A recently published study from Harvard, carried out since prior to the Second World War, suggests that the one over-riding factor which contributes to happiness and health in later life is connection with other people. Those subjects who were most satisfied with their lives at age 50 were the healthiest at age 80. This included reduced levels of both mental and physical decline. This doesn’t mean that close connections make life pain-free but they seem to make it more bearable. The study seems to have done its best to take into account a range of other factors which we might assume would also have an impact, including socio-economic circumstances, education and, to some extent, lifestyle factors.
Does this surprise anyone? Perhaps not. We probably all have our own experiences of loneliness and its effect on our levels of self-care, if only for short periods. Extend that over a matter of years and you might be able to imagine the result, as chronic ill health compounds the problem by reducing our ability to socialise.
However, I was unable to find details of the dietary assessment carried out on the study subjects. Gaining an accurate diet history is notoriously tricky even in far smaller studies, due to a range of factors including lack of reliable methodology, poor recall and a sense of shame in reporting what respondents consider to be an unhealthy diet. So, we can’t rule out the possible additional role of diet in explaining the differences in longterm health and happiness.
It seems to me that the relationship between our health, our connections with others and our eating are inextricably linked.
Observational study results repeatedly suggest that, in general (not necessarily for every individual), the typical Mediterranean diet confers a longer, healthier life. It seems to contain those essential nutrients for good health that we’ve all heard about. But if we picture that quintessential Mediterranean meal scene around a long table outside, laden with fresh food and gallons of olive oil and yet only focus on the food, we’re maybe forgetting the secret ingredient. You’ve guessed it – eating in company. If my experience of village life in Mallorca is anything to go by, any excuse for eating together is enthusiastically exploited and everyone turns up with a contribution; a jar of home pickled capers or a dozen freshly-laid eggs with chicken poo and feathers still attached.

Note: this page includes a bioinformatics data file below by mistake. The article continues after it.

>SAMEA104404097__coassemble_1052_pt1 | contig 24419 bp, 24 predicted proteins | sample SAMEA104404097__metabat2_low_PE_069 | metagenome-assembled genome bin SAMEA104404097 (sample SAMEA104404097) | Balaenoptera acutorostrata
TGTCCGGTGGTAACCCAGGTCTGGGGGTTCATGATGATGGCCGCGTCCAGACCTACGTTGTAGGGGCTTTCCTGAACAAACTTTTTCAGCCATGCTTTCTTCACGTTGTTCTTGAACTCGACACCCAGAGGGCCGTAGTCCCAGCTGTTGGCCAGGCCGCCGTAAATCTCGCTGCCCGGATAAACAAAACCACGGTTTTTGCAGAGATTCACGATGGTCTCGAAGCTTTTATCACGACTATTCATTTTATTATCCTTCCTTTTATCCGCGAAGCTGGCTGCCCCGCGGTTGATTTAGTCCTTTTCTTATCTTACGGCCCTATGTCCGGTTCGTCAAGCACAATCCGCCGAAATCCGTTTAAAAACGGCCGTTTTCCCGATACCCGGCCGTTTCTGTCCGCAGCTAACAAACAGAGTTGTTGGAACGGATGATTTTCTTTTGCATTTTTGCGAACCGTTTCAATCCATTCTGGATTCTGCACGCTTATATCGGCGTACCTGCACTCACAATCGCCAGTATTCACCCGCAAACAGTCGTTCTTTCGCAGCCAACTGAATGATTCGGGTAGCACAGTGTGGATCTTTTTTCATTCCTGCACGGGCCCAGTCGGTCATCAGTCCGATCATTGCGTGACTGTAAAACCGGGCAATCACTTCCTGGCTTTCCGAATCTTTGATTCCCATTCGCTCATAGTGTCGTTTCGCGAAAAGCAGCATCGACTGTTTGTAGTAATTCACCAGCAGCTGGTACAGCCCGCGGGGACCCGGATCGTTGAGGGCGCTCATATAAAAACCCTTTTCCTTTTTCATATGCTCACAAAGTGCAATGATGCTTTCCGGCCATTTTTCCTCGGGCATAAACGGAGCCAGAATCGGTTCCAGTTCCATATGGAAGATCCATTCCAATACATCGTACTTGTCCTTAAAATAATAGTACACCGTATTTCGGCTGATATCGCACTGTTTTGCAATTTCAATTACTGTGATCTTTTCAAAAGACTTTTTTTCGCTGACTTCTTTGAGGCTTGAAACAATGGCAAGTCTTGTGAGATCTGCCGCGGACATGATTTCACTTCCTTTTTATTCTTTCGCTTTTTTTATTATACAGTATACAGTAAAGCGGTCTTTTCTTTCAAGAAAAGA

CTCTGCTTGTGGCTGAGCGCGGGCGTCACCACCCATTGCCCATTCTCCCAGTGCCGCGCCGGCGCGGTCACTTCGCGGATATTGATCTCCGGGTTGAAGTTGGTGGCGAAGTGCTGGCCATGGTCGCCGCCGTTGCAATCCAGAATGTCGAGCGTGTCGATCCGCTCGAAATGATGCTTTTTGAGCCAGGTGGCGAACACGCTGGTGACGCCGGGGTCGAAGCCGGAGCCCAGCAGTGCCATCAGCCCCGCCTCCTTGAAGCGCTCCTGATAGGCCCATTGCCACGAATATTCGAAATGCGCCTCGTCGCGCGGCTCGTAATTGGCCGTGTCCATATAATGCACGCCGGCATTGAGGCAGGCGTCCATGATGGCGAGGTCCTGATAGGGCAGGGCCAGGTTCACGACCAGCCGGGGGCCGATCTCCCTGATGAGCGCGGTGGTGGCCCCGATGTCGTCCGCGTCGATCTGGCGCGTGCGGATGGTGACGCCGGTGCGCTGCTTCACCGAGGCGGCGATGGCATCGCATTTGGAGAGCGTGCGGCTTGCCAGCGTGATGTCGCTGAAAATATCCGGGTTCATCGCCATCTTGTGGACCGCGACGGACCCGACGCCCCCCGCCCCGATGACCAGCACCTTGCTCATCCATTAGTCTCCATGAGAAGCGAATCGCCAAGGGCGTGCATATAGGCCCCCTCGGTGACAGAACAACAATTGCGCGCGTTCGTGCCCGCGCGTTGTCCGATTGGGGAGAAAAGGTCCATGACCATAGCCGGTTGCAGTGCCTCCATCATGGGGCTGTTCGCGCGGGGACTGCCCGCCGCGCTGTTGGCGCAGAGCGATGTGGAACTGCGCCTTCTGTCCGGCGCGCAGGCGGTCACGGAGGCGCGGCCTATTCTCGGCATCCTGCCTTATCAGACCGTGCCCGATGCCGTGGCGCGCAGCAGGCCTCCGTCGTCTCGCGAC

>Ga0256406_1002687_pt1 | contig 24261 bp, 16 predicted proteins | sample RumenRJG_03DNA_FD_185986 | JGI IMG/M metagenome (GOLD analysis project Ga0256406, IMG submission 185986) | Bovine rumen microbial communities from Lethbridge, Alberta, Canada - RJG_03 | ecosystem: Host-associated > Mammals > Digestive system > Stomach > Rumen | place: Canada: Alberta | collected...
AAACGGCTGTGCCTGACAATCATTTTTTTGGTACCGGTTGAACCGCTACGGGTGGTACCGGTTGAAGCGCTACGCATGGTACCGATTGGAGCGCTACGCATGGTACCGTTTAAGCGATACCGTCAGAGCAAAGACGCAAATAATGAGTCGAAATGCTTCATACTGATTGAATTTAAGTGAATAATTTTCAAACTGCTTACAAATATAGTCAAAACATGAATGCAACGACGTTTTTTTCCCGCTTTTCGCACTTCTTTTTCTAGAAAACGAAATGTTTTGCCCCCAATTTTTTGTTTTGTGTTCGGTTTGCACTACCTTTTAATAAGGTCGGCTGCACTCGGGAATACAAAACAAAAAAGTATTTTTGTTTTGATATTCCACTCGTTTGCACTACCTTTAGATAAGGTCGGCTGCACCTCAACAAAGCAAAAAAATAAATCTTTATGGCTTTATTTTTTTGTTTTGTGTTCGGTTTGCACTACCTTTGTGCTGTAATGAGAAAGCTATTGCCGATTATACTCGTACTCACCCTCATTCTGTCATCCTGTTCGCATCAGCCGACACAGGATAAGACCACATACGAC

The other inevitable perk of eating together is an increase in variety. I remember my mother, who lived alone, bemoaning the fact that she couldn’t buy half a cabbage or cauliflower at the supermarket. A whole one would never get eaten and she was never one to waste. So, inevitably, her dietary variety and its overall quality probably suffered. And my husband, who is admittedly the main cook in the house, is convinced that when he’s away I live on baked beans on toast (spot the Brit!). Whilst this might not be entirely true (enormous vats of lentil curry seem to figure quite heavily) my diet is certainly less varied, and I’m a dietitian!
Greater dietary variety not only means less risk of an insufficient intake of any nutrient but, what’s more, our gut microbes love variety. The range of microbes inhabiting our gut consequently expands and this seems to be closely related to better health. (Yet, another reason for not over-restricting our diets by removing whole food groups unnecessarily but more on that in the future.)
The Harvard study also emphasised that the quality of relationships triumphed over quantity and we can pretty safely say that the same goes for food. For those who live in fresh food deserts such as large housing estates or the less mobile who are reliant on the corner shop for their food, quality food is not easy to come by, but don’t get me started on health inequalities! (However, if you are interested, click on the link for a quick video about the 10 year follow up to the Marmot Review into health inequalities in the UK. It makes for uncomfortable watching and no doubt reflects what is happening in many countries.) https://www.health.org.uk/videos/watch-the-marmot-review-10-years-on
And finally, something the study didn’t look at was the subjects’ relationship with Nature i.e. rural vs urban living, ability to cultivate plants, especially edible ones. Perhaps this is because the potential negative effect of an ever-growing distance from Nature and the origin of our food wasn’t a consideration when the study was launched. However, there is now a rising awareness that this disconnect due to eating on the run, at the desk, out of packets etc is unsustainable both for our and the planet’s health.
So, what am I saying? I can’t preach here in my little piece of heaven with a soon-to-be-dug veg patch, live-in chef and ‘high quality’ connections with friends and family. But I’m sure I can do a lot better when it comes to looking out for those who might be eating alone and taking care of the earth around me.
Health, eating and connections (with other humans and with Nature) – They’re all joined up.